The Pickfair auction, held at the Beverly Hilton, Beverly Hills, Calif., this past weekend was filled with art, antiques and movie memorabilia collected over the years by Mary Pickford and Douglas Fairbanks.
This is not the first time that Pickford’s possessions have been up for sale. The December 2006 sale by Julien’s offered more than 200 items from the legendary actress’ collection, which featured a collection of personal correspondence from Douglas Fairbanks to Pickford that sold for more than $28,000.
Hollywood’s reigning couple, Douglas Fairbanks and Mary Pickford
Saturday and Sunday’s auction, too, had some standouts. The auction sales, under the expert auctioneering skills of Kathleen Guzman, started slow with a great portion of the continental furniture going way below estimates, and the trend continued throughout the first and second sessions. However, Lot 268, the 103-piece dinner service by Capo di Monte exceeded its estimate of $8,000 to $10,000, selling for $13,000.
The silver for the most part made a poor showing with the exception of the Victorian-era Elkington Epergne centerpiece, Lot 272, which sold within its $1,500 to $2,500 estimate for $2,000.
Elkington Epergne centerpiece
Session three, which included expected heavy hitters, saw more activity and higher bidding. Lot 411, the Mercier portrait of three children in a landscape, did not meet its estimate of $25,000 to $35,000, instead selling for $15,000. Next up were the Paul de Longpre oil-on-canvas botanicals, Lots 412 and 413, that sold, again below or just touching their estimates at $17,000 and $20,000, respectively.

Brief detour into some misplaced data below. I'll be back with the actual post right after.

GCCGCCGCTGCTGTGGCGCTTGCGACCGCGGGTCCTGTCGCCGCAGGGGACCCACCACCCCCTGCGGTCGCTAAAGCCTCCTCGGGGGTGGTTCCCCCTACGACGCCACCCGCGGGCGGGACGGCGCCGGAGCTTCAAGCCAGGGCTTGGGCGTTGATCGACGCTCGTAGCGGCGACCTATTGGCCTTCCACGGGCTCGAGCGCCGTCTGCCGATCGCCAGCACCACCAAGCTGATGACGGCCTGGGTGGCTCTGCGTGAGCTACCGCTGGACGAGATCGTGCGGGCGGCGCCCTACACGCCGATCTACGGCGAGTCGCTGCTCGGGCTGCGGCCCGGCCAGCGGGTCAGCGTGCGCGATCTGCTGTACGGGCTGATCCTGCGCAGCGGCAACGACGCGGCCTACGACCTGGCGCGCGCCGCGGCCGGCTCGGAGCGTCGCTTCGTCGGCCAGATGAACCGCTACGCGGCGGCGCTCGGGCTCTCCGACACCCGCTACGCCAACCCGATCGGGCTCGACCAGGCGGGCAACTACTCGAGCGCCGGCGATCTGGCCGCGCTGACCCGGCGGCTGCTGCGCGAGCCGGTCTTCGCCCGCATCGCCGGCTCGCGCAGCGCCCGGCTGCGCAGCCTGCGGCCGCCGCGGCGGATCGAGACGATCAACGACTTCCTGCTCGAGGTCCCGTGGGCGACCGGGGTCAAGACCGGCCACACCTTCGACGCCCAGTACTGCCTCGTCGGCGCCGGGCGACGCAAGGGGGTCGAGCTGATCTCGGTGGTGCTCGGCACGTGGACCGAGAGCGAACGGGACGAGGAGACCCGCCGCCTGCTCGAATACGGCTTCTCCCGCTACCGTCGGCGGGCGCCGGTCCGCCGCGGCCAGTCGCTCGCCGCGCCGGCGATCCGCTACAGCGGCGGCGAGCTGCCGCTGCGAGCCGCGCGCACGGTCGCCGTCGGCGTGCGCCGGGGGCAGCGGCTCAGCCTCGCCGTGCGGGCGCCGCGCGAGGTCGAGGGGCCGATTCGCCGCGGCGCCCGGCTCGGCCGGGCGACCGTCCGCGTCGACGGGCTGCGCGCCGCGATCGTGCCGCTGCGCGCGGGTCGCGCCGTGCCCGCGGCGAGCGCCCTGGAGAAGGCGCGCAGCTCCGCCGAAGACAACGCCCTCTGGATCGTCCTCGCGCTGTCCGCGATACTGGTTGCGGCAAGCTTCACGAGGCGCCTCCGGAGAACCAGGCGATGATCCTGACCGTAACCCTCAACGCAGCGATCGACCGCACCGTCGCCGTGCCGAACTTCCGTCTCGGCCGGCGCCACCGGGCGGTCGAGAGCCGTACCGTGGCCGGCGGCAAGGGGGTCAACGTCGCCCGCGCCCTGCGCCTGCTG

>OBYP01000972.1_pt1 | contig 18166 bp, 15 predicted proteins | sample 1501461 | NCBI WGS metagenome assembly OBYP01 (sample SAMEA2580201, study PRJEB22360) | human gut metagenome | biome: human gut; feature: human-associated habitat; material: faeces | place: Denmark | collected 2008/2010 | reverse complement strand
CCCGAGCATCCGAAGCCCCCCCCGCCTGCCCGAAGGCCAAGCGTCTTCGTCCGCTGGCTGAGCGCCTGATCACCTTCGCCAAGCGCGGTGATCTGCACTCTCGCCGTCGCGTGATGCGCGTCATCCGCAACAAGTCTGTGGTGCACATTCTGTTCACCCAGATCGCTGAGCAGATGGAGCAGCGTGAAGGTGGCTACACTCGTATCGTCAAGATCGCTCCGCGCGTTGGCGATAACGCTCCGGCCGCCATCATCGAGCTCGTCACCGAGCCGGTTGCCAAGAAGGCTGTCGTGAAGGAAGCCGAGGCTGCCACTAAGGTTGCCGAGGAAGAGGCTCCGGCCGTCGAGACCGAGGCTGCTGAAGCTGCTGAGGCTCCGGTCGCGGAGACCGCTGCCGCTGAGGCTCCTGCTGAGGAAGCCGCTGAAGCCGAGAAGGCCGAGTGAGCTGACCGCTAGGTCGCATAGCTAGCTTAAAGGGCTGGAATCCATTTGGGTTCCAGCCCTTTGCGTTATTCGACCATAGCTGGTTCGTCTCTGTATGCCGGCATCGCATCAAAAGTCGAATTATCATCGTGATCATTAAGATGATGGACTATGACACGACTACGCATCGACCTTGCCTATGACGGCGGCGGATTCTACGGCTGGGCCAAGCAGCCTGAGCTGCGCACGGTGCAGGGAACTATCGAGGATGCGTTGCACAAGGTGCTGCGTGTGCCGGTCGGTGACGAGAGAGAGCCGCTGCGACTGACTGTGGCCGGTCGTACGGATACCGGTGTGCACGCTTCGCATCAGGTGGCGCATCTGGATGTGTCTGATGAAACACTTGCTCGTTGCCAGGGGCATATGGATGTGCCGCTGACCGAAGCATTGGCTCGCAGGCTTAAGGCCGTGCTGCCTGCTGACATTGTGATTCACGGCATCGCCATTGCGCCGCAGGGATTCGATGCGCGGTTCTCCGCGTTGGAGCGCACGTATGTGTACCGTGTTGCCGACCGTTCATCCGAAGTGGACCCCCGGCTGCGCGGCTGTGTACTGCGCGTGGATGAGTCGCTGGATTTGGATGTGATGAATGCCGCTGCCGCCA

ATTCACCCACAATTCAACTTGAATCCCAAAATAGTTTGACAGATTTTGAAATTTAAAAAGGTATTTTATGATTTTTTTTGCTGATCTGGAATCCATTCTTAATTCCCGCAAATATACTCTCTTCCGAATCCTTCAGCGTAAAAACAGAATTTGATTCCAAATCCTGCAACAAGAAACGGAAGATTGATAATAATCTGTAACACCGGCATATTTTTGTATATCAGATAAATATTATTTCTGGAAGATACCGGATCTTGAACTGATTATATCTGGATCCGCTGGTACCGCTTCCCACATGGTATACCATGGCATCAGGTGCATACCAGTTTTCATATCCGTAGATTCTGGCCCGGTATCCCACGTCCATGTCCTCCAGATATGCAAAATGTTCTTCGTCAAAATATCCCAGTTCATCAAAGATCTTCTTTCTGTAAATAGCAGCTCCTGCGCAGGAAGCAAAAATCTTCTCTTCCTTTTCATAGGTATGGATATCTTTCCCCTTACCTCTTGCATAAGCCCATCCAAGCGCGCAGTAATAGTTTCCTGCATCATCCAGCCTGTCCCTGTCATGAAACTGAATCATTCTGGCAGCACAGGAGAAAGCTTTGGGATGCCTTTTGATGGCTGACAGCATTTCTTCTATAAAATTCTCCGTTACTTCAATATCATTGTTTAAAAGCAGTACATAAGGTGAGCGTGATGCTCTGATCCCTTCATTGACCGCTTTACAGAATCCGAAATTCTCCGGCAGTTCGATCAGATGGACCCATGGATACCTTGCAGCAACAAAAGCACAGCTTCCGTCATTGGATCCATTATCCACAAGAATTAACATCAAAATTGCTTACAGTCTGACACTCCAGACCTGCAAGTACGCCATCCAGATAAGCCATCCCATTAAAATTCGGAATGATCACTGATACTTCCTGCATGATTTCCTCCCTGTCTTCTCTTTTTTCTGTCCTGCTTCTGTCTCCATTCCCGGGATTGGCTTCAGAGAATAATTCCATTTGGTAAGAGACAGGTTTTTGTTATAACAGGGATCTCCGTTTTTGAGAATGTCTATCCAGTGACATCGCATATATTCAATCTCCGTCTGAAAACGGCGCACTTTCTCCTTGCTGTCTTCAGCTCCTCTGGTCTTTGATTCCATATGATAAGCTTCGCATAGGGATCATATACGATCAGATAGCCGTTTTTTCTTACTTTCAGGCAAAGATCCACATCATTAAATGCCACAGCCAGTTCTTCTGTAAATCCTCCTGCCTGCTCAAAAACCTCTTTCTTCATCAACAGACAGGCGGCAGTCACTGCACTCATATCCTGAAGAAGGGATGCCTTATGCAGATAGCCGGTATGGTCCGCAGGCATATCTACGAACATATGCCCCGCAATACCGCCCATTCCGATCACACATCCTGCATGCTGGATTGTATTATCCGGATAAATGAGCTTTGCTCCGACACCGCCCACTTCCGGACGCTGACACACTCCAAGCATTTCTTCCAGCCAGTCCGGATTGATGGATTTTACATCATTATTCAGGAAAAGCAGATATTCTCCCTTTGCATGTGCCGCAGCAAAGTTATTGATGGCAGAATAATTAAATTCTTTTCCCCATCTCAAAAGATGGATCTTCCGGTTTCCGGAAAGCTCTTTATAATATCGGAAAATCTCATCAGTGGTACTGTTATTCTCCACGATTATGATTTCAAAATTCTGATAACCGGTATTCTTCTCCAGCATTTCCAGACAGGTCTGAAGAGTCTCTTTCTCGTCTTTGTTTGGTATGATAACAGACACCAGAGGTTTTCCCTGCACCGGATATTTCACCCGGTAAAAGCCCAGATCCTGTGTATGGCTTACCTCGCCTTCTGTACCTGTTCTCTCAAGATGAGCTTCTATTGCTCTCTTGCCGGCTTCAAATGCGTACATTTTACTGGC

The collection of Rodin-style watercolors, discovered to be the works of the infamous forger Ernst Durig with an estimate of $8,000 to $10,000, crashed at $1,000. The landscape attributed to Asher Durand with an estimate of $25,000 to $35,000 made a poor showing at $5,000. This was one of my picks, but upon personal close examination of the painting, it was clear that this was not a Durand. The painting lacked the luminosity and depth of detail attributed to his works.
Haseltine horse is a winner
There was no surprise that Lot 423, the Herbert Haseltine sculpture of a Percheron horse exceeded its estimate of $20,000 to $30,000. A New York dealer purchased it for $34,000. Haseltine’s works, which consisted largely of equestrian statues and were commissioned throughout his career by the rich and famous, hold their value, and it’s possible that this piece was purchased for immediate sale to a client.
The show wrapped up with the excitement of session four’s sale of the autograph book, Lot 749, which had an estimate of $6,000 to $8,000. This impressive collection of personalized autographs from 1926 through 1981 included the luminaries of the century such as Albert Einstein, Amelia Earhart, Pearl Buck, Lillian Gish, Mussolini, George Bernard Shaw, Jonas Salk, FDR, Thomas Edison, Henry Ford and hundreds more. To a serious collector of autographs, this collection would be at the center and a jewel to own. It went for $19,000.
Mary Pickford’s autograph book with (right) Thomas Edison’s signature
– By Christopher Kent, a member of the WorthPoint board of advisers and director of evaluations for WorthPoint. He is also an antiques and collectibles generalist, fine-arts broker and president of CTK Design.
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